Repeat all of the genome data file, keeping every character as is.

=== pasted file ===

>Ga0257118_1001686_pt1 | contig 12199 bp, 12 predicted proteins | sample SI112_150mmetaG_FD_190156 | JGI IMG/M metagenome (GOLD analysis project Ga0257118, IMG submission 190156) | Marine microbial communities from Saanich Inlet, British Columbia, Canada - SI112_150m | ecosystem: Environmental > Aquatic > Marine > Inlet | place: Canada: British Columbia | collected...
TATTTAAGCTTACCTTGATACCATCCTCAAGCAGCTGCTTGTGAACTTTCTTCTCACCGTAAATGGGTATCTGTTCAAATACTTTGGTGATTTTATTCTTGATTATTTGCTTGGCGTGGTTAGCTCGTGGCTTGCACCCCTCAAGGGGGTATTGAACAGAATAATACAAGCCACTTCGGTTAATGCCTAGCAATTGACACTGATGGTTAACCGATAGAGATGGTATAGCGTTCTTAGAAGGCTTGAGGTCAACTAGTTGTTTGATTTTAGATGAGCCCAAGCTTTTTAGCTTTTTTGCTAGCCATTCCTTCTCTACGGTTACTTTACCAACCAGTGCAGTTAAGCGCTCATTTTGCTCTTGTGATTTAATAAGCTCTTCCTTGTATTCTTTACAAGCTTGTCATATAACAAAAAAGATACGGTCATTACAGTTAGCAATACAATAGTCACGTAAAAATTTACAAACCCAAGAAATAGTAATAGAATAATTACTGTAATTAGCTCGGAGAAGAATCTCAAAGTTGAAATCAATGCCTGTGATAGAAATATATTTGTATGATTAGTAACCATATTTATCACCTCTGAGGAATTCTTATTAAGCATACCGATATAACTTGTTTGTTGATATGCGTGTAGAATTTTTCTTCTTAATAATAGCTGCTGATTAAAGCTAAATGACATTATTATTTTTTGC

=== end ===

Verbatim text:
>Ga0257118_1001686_pt1 | contig 12199 bp, 12 predicted proteins | sample SI112_150mmetaG_FD_190156 | JGI IMG/M metagenome (GOLD analysis project Ga0257118, IMG submission 190156) | Marine microbial communities from Saanich Inlet, British Columbia, Canada - SI112_150m | ecosystem: Environmental > Aquatic > Marine > Inlet | place: Canada: British Columbia | collected...
TATTTAAGCTTACCTTGATACCATCCTCAAGCAGCTGCTTGTGAACTTTCTTCTCACCGTAAATGGGTATCTGTTCAAATACTTTGGTGATTTTATTCTTGATTATTTGCTTGGCGTGGTTAGCTCGTGGCTTGCACCCCTCAAGGGGGTATTGAACAGAATAATACAAGCCACTTCGGTTAATGCCTAGCAATTGACACTGATGGTTAACCGATAGAGATGGTATAGCGTTCTTAGAAGGCTTGAGGTCAACTAGTTGTTTGATTTTAGATGAGCCCAAGCTTTTTAGCTTTTTTGCTAGCCATTCCTTCTCTACGGTTACTTTACCAACCAGTGCAGTTAAGCGCTCATTTTGCTCTTGTGATTTAATAAGCTCTTCCTTGTATTCTTTACAAGCTTGTCATATAACAAAAAAGATACGGTCATTACAGTTAGCAATACAATAGTCACGTAAAAATTTACAAACCCAAGAAATAGTAATAGAATAATTACTGTAATTAGCTCGGAGAAGAATCTCAAAGTTGAAATCAATGCCTGTGATAGAAATATATTTGTATGATTAGTAACCATATTTATCACCTCTGAGGAATTCTTATTAAGCATACCGATATAACTTGTTTGTTGATATGCGTGTAGAATTTTTCTTCTTAATAATAGCTGCTGATTAAAGCTAAATGACATTATTATTTTTTGC